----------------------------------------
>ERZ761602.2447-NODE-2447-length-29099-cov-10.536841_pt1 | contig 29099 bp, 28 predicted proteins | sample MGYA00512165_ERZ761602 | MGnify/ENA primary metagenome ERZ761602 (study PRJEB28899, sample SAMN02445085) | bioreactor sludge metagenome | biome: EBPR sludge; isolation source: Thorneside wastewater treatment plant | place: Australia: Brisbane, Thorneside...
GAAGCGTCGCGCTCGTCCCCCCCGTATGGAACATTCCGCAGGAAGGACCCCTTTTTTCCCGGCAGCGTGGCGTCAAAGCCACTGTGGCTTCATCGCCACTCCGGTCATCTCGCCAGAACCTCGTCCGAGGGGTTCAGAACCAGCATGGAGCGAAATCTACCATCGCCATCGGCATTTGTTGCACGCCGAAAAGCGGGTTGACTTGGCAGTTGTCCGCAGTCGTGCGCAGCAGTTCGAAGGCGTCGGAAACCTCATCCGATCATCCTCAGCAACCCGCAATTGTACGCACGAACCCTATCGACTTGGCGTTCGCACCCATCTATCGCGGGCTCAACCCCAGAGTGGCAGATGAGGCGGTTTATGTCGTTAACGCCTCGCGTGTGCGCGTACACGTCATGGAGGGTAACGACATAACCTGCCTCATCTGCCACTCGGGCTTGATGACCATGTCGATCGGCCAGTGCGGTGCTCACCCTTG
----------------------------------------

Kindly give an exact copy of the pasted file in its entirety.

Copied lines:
>ERZ761602.2447-NODE-2447-length-29099-cov-10.536841_pt1 | contig 29099 bp, 28 predicted proteins | sample MGYA00512165_ERZ761602 | MGnify/ENA primary metagenome ERZ761602 (study PRJEB28899, sample SAMN02445085) | bioreactor sludge metagenome | biome: EBPR sludge; isolation source: Thorneside wastewater treatment plant | place: Australia: Brisbane, Thorneside...
GAAGCGTCGCGCTCGTCCCCCCCGTATGGAACATTCCGCAGGAAGGACCCCTTTTTTCCCGGCAGCGTGGCGTCAAAGCCACTGTGGCTTCATCGCCACTCCGGTCATCTCGCCAGAACCTCGTCCGAGGGGTTCAGAACCAGCATGGAGCGAAATCTACCATCGCCATCGGCATTTGTTGCACGCCGAAAAGCGGGTTGACTTGGCAGTTGTCCGCAGTCGTGCGCAGCAGTTCGAAGGCGTCGGAAACCTCATCCGATCATCCTCAGCAACCCGCAATTGTACGCACGAACCCTATCGACTTGGCGTTCGCACCCATCTATCGCGGGCTCAACCCCAGAGTGGCAGATGAGGCGGTTTATGTCGTTAACGCCTCGCGTGTGCGCGTACACGTCATGGAGGGTAACGACATAACCTGCCTCATCTGCCACTCGGGCTTGATGACCATGTCGATCGGCCAGTGCGGTGCTCACCCTTG